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Ancient DNA Studied for Mental Health Clues

Eske Willerslev

Eske Willerslev (Illumina Inc.)

26 Mar. 2019. A lab studying DNA from past civilizations and the genomics technology company Illumina are investigating remains of ancient peoples for insights into today’s neurological disorders. The collaboration brings Illumina Inc., in San Diego, together with the GeoGenetics Centre at University of Copenhagen in Denmark.

A team led by evolutionary geneticist Eske Willerslev, director for Centre of Excellence in GeoGenetics at University of Copenhagen, is seeking better insights into development of today’s mental and neurological conditions from changes in DNA over the centuries. Willerslev’s lab studies the genetics of ancient peoples and their environment, including extinct cultures and animal life. His work includes reports on the DNA of prehistoric people found in Greenland, as well as the woolly mammoth.

In the collaboration with Illumina, Willerslev and colleagues plan to map the genetic origins and evolution of mental health conditions. Their investigation will establish 2 panels of genomic data going back 10,000 years. The first collection will contain DNA data from 5,000 humans, sequenced from remains maintained by the university and its affiliated natural history museum. The second panel will have DNA from pathogens associated with human communities during those periods. Experts from a range of disciplines will analyze and correlate data from the 2 data sets, looking for associations and interactions that help explain changes in human genomes through those eras.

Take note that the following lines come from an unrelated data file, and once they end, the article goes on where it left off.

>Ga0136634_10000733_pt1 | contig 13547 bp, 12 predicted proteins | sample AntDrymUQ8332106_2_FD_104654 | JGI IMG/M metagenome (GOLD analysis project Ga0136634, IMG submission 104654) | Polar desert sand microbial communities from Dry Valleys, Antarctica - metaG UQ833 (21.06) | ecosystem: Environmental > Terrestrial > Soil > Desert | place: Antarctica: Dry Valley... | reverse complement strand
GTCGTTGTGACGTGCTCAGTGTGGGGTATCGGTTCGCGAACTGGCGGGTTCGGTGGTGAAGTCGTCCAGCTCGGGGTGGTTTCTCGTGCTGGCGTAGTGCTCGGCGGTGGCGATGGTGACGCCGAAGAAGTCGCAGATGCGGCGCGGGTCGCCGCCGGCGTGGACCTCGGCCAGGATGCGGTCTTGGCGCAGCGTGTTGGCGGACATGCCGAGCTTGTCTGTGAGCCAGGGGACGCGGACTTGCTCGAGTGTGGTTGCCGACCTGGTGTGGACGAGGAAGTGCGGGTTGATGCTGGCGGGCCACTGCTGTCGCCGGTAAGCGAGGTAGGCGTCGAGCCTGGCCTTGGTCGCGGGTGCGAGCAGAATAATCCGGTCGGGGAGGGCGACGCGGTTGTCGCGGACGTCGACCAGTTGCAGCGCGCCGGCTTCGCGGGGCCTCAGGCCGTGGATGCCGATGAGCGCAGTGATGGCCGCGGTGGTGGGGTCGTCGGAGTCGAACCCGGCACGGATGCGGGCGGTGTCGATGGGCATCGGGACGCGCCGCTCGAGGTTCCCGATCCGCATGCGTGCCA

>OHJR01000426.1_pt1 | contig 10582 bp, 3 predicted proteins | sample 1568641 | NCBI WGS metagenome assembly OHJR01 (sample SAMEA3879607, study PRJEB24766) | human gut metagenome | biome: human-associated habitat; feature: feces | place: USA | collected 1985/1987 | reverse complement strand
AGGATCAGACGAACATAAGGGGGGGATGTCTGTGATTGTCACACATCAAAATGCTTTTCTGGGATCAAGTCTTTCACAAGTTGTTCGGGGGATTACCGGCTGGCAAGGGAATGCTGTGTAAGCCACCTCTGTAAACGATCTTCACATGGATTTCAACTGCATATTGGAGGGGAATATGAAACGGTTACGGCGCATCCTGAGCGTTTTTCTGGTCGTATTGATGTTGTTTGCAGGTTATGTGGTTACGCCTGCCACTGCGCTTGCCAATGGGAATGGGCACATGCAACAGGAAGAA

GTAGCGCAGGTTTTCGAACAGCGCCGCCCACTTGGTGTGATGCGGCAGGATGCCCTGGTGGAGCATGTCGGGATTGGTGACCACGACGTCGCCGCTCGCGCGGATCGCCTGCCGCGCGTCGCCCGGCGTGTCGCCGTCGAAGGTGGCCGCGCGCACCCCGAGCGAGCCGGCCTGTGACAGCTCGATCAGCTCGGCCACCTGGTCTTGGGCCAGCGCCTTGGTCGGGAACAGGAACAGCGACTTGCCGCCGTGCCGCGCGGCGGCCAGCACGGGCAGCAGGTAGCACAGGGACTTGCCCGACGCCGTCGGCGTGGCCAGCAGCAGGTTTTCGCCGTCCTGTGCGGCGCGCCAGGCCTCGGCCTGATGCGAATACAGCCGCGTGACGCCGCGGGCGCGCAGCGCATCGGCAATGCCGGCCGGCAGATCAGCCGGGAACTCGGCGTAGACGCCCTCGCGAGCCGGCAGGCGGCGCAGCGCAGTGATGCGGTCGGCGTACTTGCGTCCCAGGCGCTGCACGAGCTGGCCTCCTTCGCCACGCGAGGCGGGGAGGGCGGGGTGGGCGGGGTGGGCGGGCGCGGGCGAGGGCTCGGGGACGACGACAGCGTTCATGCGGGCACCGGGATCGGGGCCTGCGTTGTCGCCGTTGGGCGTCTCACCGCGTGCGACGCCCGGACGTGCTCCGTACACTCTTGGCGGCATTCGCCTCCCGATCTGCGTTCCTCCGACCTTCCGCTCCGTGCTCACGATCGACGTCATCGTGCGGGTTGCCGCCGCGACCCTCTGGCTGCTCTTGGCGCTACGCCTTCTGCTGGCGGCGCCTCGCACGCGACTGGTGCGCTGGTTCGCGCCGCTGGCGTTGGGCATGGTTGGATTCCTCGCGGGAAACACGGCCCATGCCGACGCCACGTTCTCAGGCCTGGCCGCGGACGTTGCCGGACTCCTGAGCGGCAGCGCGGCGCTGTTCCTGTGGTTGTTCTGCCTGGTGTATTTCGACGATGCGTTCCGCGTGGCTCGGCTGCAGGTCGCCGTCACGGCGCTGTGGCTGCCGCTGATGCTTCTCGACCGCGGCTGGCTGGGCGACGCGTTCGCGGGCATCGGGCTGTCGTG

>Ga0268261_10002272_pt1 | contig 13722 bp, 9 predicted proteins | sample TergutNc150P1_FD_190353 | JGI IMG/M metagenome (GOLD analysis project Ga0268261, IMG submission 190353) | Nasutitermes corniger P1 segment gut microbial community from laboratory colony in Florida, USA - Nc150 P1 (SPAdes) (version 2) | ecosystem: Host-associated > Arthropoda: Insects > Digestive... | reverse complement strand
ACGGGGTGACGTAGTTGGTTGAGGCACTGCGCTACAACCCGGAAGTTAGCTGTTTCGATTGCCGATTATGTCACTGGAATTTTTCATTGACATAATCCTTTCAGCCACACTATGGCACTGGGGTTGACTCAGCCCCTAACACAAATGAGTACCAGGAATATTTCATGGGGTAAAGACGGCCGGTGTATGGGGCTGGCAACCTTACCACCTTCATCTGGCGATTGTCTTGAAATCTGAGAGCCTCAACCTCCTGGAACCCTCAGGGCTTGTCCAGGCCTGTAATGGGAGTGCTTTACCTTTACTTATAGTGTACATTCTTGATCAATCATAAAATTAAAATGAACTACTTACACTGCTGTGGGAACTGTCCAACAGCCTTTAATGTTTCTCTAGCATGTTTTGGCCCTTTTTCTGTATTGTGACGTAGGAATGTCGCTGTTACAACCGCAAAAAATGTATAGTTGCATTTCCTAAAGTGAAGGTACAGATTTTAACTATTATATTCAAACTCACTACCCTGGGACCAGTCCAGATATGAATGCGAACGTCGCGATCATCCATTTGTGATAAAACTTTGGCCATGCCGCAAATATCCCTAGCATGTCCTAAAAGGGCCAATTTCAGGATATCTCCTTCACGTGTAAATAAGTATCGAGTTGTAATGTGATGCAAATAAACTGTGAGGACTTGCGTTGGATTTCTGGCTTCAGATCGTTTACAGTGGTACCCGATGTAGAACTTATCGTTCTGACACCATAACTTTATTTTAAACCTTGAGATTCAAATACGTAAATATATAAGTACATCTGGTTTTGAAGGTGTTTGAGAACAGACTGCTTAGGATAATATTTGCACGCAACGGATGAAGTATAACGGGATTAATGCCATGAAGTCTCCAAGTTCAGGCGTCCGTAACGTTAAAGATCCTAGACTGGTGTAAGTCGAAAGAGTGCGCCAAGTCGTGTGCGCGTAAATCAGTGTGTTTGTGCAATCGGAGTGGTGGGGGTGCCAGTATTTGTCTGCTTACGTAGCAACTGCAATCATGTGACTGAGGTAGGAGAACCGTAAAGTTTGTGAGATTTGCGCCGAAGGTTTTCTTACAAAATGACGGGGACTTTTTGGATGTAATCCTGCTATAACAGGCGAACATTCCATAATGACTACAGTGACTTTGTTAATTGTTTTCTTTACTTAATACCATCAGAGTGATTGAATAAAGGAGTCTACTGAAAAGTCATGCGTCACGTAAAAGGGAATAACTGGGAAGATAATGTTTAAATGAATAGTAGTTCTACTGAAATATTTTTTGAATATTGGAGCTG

“Our diet changed as we developed from hunter-gatherers into farmers,” says Willerslev in an Illumina statement, “our settlement patterns changed, and there have been changes in pressure of infection from the pathogenic microorganisms to which we were exposed due to altered living conditions. We also know that chronic viral, bacterial, and fungal infections might be causative factors in neuro-psychiatric diseases, so there is every reason to believe that the analyses of DNA from this period will show significant trends, ….”

Illumina is providing access to its NovaSeq 6000 Sequencing System, which the company says is its most powerful system, to conduct the DNA analysis. The company says the high-throughput sequencing system contains modules to prepare specimen libraries, generate the DNA sequencing, conduct the data analysis, and interpret the results, as well as manage the end-to-end workflow. The NovaSeq 6000 is expected to sequence up to 20 billion ancient DNA fragments every 2 days.

The GeoGenetics Centre and Illumina plan to make available data from their analysis publicly available, expected to be among the largest sets of ancient human and pathogen genome panels ever created. “By making these genetic reference panels available to the scientific community,” says Willerslev in an Illumina feature story, “I’m sure there will be outputs that I can’t even think about today.”

Willerslev tells more about the project in the following video.

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